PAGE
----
In the current movie bearing his name, Winston Churchill is shown agonising over the impending D-Day landings. Churchill has grave reservations about the strategy, recalling the ill-fated landings at Turkey in World War I. He suffers for the 250,000 troops who lost their lives there, and asks how can he possibly sanction the D-Day invasion when 20,000 young men may be lost in no time at all.
A low wall across Caroline Bay carries the names of many of the infamous battlegrounds from the World Wars. A more recent polished array of pillars commemorates the gruesome history of those battles, as well as the heroic deeds of that special band of men endowed with exceptional courage.
However when Margriet Windhausen was approached by the Hervey Arts Trust to add an appropriate piece in this area, the sculptor responded in a different vein.
At the unveiling in 2008 Gabrielle Hervey explained that Margriet Windhausen had no desire to sanction the cruel realities of war; rather she wished to celebrate the glory of peace between nations.
Sited on one of the diagonal pathways crossing the Bay, and as a counterpoint to the grim history of international conflict, the Face of Peace glows in the afternoon sun.
When James McKeown travelled to Timaru in recent times, he had a particular purpose in mind. James was tracking the life story of the talented architect Thomas Mullions.
Our guest wondered whether there were any significant buildings by Mullions still standing in the town centre. He was soon impressed. Standing on the Old Bank corner, to the right is that majestic ship sailing above the 2 Stags café, while straight ahead is the beautiful curved building that forms the heart of the CBD.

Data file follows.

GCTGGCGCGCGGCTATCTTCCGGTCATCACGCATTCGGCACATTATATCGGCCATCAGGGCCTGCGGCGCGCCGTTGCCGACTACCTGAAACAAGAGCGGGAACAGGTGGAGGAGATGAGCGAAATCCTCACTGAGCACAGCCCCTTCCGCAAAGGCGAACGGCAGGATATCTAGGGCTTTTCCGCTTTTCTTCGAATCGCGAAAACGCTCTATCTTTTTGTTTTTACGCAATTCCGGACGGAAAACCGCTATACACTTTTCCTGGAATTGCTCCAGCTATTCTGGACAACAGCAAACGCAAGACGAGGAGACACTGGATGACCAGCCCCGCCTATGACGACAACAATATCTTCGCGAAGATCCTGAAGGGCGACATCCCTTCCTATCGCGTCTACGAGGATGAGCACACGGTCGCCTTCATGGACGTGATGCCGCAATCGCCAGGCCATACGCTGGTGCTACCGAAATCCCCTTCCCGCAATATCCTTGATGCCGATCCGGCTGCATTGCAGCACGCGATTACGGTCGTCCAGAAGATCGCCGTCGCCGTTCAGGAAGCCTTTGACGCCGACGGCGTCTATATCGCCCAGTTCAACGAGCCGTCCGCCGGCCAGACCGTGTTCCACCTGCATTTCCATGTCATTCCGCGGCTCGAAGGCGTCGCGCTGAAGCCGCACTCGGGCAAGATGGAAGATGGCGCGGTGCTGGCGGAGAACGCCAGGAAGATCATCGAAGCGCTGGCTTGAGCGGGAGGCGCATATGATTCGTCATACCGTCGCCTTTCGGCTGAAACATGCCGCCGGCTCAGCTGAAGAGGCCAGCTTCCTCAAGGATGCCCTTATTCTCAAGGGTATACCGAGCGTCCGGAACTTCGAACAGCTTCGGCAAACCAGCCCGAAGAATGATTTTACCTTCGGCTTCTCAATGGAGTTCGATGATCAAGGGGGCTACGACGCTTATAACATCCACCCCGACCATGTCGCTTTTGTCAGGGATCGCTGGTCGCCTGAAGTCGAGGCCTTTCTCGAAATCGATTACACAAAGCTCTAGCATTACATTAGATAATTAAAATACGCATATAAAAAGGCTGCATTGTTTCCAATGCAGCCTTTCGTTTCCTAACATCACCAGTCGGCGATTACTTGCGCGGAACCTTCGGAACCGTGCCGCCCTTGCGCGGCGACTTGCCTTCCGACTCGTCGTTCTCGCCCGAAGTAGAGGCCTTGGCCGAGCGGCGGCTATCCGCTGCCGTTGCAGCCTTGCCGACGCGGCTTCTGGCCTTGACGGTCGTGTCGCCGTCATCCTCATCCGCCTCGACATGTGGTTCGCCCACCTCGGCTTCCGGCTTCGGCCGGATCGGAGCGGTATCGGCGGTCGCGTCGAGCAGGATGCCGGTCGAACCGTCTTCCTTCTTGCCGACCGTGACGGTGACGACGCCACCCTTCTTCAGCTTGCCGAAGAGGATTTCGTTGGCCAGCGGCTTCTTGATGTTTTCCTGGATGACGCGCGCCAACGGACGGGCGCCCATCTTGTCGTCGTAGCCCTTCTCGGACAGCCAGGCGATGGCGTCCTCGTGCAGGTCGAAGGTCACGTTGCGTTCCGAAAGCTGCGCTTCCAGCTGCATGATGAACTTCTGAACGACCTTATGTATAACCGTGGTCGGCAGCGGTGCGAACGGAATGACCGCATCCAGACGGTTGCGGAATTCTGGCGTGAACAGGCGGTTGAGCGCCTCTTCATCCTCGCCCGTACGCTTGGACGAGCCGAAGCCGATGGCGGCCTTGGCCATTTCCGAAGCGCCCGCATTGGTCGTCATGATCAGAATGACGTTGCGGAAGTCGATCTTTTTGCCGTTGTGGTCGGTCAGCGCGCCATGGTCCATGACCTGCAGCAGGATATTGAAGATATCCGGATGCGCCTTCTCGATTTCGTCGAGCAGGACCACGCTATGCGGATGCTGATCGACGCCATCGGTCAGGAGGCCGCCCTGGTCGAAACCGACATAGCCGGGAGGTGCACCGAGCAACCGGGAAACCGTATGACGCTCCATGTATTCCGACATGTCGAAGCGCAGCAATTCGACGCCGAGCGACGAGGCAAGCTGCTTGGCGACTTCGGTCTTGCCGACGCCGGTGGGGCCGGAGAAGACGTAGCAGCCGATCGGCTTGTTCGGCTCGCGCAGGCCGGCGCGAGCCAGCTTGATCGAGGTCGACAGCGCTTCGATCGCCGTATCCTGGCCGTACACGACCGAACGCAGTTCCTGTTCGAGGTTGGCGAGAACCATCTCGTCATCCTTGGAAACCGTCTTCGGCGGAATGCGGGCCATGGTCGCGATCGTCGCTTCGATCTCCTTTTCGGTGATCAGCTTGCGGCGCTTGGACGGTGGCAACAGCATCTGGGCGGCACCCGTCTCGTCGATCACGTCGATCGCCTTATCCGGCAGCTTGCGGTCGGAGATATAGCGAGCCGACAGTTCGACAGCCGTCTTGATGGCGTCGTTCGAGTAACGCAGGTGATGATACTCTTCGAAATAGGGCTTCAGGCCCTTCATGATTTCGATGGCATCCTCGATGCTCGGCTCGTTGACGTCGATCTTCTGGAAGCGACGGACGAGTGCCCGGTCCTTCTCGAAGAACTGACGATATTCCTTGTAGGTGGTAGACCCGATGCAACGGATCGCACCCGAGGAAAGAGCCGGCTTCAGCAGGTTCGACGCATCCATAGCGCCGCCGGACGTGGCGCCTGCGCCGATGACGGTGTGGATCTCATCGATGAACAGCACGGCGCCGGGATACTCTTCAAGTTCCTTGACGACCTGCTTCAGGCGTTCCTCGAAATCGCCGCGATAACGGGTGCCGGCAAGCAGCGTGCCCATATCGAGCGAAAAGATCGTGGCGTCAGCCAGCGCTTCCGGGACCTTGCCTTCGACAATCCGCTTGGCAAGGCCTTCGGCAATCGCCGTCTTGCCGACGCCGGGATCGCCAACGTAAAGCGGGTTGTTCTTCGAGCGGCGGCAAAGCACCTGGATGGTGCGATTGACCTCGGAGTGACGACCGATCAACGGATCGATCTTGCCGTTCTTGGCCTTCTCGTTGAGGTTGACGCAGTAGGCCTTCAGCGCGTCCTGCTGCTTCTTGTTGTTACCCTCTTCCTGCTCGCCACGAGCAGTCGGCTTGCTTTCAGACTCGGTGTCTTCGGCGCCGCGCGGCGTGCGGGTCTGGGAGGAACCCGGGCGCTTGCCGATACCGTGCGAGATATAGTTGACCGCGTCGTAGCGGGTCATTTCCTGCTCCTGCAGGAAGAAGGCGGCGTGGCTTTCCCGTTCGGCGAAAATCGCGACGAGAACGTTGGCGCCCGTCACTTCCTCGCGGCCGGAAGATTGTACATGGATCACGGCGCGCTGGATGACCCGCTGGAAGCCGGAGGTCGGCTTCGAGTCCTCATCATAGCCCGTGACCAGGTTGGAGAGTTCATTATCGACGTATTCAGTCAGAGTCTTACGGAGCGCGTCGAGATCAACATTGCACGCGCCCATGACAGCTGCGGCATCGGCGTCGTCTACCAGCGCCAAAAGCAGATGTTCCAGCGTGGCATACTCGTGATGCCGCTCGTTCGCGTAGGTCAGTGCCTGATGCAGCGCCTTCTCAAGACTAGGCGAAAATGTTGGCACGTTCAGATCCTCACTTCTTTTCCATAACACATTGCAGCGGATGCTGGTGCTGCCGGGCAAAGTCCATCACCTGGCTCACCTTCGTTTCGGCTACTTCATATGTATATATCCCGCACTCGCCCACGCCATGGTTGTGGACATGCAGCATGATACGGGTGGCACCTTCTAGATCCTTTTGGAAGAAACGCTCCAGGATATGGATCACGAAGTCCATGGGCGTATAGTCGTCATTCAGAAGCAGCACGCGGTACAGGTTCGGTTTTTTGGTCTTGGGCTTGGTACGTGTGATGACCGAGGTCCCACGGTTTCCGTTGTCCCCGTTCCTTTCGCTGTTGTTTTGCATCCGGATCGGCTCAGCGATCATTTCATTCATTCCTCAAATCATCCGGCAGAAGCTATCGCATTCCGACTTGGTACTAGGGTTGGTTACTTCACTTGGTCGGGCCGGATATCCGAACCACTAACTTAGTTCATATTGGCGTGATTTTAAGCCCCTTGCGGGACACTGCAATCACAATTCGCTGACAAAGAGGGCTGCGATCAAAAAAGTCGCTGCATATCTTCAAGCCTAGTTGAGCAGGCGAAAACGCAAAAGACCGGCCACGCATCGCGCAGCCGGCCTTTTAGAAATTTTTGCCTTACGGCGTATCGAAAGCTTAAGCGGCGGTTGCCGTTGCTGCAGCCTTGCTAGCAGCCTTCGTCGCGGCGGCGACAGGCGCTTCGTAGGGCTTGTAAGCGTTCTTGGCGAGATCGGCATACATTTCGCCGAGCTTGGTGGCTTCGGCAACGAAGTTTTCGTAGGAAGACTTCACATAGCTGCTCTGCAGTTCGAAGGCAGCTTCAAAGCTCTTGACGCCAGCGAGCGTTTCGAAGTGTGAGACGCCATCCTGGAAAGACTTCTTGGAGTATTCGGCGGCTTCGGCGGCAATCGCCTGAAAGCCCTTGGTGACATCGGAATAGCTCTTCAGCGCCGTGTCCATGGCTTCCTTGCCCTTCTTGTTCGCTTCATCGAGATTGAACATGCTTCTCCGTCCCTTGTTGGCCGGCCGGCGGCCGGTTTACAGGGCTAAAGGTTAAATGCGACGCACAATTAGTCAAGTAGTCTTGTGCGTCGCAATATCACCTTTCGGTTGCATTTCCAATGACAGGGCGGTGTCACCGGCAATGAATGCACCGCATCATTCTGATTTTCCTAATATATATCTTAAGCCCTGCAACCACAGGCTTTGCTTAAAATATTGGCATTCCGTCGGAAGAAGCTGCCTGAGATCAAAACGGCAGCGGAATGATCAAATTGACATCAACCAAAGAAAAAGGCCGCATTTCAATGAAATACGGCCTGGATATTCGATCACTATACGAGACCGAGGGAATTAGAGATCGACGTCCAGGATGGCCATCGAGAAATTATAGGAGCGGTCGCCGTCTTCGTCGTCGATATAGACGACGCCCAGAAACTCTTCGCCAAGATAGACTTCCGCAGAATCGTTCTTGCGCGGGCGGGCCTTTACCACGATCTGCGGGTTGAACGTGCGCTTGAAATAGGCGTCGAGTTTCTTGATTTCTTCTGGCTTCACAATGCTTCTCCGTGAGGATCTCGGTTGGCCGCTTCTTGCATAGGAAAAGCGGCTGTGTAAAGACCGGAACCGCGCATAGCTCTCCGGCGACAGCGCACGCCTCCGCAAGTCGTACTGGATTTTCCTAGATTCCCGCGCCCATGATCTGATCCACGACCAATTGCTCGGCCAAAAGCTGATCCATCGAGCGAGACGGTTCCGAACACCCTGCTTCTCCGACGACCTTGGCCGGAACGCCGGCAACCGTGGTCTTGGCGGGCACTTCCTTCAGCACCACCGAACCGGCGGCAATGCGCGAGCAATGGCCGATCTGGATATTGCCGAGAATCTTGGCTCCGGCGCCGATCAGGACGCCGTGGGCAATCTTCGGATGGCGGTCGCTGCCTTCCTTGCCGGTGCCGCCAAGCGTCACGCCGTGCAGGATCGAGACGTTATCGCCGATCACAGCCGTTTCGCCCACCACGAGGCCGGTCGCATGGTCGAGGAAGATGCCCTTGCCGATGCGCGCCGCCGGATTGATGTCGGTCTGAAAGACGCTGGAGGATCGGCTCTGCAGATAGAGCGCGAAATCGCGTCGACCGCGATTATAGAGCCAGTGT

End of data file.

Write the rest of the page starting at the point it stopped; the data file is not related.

James McKeown was living in the Shortland St flats, an apartment building in upper Shortland Street off Queen St in downtown Auckland. That building is one of Mullions' later works and is now well protected by heritage legislation.
Mullions worked in various towns before settling in Timaru, where his career blossomed. He later moved to the North Island - finally to Auckland where his legacy is found principally in well tailored houses in the eastern suburbs. These are much admired and several in fact, protected.
A previous column mentioned Mullions' skill in tailoring corner buildings in Timaru. The exaggerated bulk of the building illustrated imposes itself on the corner, and the details are designed to stand close scrutiny. Every architectural element has received exaggerated treatment. The pediments (the triangles at the top) are quite heavily worked with pronounced dentils (the small blocks around the edges) and a central bucranium (a stylised ox head motif).
The façade is taken away from the flat and boring by picturesque features including projecting oriel windows (bay windows that don't occur on the lower floor). Altogether a striking composition.
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